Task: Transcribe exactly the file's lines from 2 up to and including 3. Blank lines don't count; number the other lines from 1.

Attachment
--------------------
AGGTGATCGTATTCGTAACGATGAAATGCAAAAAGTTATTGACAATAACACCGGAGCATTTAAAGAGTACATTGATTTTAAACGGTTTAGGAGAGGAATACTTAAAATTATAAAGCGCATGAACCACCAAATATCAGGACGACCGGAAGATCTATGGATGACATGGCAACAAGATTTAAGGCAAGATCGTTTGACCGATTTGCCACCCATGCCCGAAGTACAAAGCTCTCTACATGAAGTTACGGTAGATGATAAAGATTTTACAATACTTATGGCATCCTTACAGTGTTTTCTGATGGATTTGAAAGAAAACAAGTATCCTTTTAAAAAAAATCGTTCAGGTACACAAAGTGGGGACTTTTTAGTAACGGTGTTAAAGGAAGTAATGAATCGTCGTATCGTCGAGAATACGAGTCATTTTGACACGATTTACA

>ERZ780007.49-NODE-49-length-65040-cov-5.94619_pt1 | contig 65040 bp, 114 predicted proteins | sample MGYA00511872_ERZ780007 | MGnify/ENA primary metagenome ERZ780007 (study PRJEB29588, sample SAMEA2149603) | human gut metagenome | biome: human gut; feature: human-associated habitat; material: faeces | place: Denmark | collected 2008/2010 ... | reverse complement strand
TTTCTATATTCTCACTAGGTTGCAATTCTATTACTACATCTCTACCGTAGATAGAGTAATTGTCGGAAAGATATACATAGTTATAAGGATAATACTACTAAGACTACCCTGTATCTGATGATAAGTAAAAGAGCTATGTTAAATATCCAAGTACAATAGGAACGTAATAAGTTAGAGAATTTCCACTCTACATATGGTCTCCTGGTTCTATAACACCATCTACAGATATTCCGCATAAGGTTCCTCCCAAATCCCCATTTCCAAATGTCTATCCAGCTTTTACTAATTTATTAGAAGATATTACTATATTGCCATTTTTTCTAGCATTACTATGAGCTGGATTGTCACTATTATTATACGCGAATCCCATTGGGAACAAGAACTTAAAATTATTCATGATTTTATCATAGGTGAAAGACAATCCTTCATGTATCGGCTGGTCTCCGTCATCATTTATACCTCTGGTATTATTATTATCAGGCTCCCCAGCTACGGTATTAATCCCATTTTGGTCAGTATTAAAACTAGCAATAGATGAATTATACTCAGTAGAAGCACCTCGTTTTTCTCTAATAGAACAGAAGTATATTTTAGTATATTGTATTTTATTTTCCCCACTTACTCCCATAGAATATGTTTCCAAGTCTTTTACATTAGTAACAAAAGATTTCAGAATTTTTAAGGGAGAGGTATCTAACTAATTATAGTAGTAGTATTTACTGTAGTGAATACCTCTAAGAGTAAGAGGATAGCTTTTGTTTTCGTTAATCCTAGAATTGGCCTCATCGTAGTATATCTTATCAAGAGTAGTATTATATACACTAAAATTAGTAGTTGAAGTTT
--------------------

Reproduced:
>ERZ780007.49-NODE-49-length-65040-cov-5.94619_pt1 | contig 65040 bp, 114 predicted proteins | sample MGYA00511872_ERZ780007 | MGnify/ENA primary metagenome ERZ780007 (study PRJEB29588, sample SAMEA2149603) | human gut metagenome | biome: human gut; feature: human-associated habitat; material: faeces | place: Denmark | collected 2008/2010 ... | reverse complement strand
TTTCTATATTCTCACTAGGTTGCAATTCTATTACTACATCTCTACCGTAGATAGAGTAATTGTCGGAAAGATATACATAGTTATAAGGATAATACTACTAAGACTACCCTGTATCTGATGATAAGTAAAAGAGCTATGTTAAATATCCAAGTACAATAGGAACGTAATAAGTTAGAGAATTTCCACTCTACATATGGTCTCCTGGTTCTATAACACCATCTACAGATATTCCGCATAAGGTTCCTCCCAAATCCCCATTTCCAAATGTCTATCCAGCTTTTACTAATTTATTAGAAGATATTACTATATTGCCATTTTTTCTAGCATTACTATGAGCTGGATTGTCACTATTATTATACGCGAATCCCATTGGGAACAAGAACTTAAAATTATTCATGATTTTATCATAGGTGAAAGACAATCCTTCATGTATCGGCTGGTCTCCGTCATCATTTATACCTCTGGTATTATTATTATCAGGCTCCCCAGCTACGGTATTAATCCCATTTTGGTCAGTATTAAAACTAGCAATAGATGAATTATACTCAGTAGAAGCACCTCGTTTTTCTCTAATAGAACAGAAGTATATTTTAGTATATTGTATTTTATTTTCCCCACTTACTCCCATAGAATATGTTTCCAAGTCTTTTACATTAGTAACAAAAGATTTCAGAATTTTTAAGGGAGAGGTATCTAACTAATTATAGTAGTAGTATTTACTGTAGTGAATACCTCTAAGAGTAAGAGGATAGCTTTTGTTTTCGTTAATCCTAGAATTGGCCTCATCGTAGTATATCTTATCAAGAGTAGTATTATATACACTAAAATTAGTAGTTGAAGTTT